Is the Shadowy World of ALEC and the Koch Brothers Leading the GOP’s Charge to Suppress the Youth Vote?
Submitted by BuzzFlash on Mon, 04/04/2011 – 11:55am.
BILL BERKOWITZ FOR BUZZFLASH AT TRUTHOUT
BuzzFlash at Truthout suggests you read the well-received first column on ALEC, “Smart ALEC: Dragging the Secretive Conservative Organization Out of the Shadows.”
Nearly forty years after a constitutional amendment conferring voting rights on eighteen year-olds was passed into law, and signed by President Richard Nixon, the American Legislative Exchange Council is doing all it can to make it difficult for young people to vote.
Nearly forty years after a Constitutional Amendment giving 18-21 year-olds the right to vote, Republican legislators across the country are trying to disenfranchise youth under the subterfuge of combatting “voter fraud.” However, as Christina Francisco-McGuire recently pointed out at progressivestates.org, instances of *voter fraud “are so rare that one is more likely to be struck by lightening.” Amongst the legislation being pushed in various states are photo id requirements, the abandonment of election-day registration, and the redefining of student residency requirements.
“The American Legislative Exchange Council (ALEC), a conservative organization linked to corporate and right-wing donors, including the billionaire Koch Brothers, [see “Smart ALEC: Dragging the Secretive Conservative Organization Out of the Shadows” — http://blog.buzzflash.com/node/12551] has drafted and distributed model legislation, obtained by Campus Progress, that appears to be the inspiration for bills proposed by state legislators this year and promoted by Tea Party activists, bills that would limit access of young people to vote,” Tobin Van Ostern reported in Campus Progress in early March (“Conservative Corporate Advocacy Group ALEC Behind Voter Disenfranchisement Efforts” —http://campusprogress.org/articles/conservative_corporate_advocacy_group_alec_behind_voter_disenfranchise).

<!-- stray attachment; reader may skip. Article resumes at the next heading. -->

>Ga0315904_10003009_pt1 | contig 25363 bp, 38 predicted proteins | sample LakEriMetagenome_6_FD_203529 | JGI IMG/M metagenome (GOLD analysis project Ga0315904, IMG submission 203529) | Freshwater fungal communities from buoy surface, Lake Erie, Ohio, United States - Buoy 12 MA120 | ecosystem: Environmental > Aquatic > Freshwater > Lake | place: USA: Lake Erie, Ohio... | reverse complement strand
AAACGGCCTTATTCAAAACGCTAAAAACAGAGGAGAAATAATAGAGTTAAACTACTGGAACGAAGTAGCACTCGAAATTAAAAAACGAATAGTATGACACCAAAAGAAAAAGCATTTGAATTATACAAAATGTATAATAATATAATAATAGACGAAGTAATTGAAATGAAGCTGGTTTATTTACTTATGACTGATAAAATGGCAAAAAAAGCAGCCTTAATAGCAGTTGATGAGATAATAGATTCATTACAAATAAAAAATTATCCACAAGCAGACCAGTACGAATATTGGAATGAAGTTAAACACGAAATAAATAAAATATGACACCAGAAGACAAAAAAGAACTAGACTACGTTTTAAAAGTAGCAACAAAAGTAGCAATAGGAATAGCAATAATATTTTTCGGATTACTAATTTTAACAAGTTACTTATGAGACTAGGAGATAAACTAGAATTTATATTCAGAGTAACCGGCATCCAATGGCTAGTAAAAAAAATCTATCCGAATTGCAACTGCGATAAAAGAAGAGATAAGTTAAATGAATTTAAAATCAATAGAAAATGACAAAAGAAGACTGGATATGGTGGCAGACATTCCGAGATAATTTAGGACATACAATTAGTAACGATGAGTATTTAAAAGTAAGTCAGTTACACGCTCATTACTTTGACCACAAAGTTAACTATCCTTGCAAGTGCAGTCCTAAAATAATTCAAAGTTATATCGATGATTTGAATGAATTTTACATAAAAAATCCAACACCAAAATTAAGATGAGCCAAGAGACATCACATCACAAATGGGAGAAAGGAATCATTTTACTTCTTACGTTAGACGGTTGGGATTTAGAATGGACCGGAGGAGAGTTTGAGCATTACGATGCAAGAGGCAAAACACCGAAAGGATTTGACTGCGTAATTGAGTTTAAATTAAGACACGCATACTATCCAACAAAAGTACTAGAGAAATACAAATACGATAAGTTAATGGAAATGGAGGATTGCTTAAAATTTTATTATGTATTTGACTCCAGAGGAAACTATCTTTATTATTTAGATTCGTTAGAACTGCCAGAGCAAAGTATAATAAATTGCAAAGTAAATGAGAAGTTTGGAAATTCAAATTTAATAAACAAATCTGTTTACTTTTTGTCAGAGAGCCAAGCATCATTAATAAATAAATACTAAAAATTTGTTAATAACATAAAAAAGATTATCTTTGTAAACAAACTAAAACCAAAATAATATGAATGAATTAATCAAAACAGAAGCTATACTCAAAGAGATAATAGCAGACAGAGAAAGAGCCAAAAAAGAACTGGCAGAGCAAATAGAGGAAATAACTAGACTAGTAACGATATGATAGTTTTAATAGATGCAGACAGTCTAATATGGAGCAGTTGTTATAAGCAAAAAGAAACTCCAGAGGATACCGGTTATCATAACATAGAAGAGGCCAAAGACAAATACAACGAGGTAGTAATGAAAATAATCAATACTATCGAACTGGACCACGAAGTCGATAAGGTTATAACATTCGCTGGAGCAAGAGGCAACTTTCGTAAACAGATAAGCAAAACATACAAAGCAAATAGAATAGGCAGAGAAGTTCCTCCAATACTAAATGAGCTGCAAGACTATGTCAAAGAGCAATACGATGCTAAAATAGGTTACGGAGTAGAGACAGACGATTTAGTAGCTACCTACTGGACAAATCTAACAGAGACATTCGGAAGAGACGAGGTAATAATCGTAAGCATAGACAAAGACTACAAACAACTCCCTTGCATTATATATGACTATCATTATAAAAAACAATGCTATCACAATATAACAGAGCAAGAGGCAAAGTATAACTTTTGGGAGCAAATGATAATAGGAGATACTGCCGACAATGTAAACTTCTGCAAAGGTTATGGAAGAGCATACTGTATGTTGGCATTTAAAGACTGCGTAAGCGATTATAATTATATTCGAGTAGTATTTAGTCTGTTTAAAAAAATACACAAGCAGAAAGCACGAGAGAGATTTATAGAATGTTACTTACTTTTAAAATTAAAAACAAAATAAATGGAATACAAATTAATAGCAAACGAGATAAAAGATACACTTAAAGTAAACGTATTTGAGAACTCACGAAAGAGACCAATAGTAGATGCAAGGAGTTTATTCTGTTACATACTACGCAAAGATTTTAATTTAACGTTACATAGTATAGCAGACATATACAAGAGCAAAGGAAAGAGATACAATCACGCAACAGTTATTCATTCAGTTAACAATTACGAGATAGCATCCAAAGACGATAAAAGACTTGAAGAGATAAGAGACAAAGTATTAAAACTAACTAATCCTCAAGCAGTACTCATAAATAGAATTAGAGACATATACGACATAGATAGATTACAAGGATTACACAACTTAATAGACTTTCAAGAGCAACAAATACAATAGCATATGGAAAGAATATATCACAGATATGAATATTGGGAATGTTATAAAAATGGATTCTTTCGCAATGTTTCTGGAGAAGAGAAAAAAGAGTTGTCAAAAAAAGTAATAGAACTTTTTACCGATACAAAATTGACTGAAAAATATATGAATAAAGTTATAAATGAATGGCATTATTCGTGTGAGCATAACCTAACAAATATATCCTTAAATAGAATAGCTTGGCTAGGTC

Van Ostern wrote: “According to research by the Fair Elections Legal Network (FELN) and Campus Progress, in the past six years, seven states have enacted laws that disenfranchise students or make it more difficult for them to vote. This year, 18 additional states are considering similar laws, while other states are proposing voter ID laws that would depress turnout among other groups of voters — particularly those who traditionally lean left.
“These requirements run the gamut from requiring in-state driver’s licenses, to banning school IDs, to prohibiting first-time voters – essentially every college-aged voter – from voting by absentee ballot. All together, these barriers create new logistical and financial barriers for many people attempting to vote.”
Van Ostern’s investigation found that “Many of the state proposals appear to stem from model legislation known as the Voter ID Act (also known as Photo ID) that was developed by the American Legislative Exchange Council.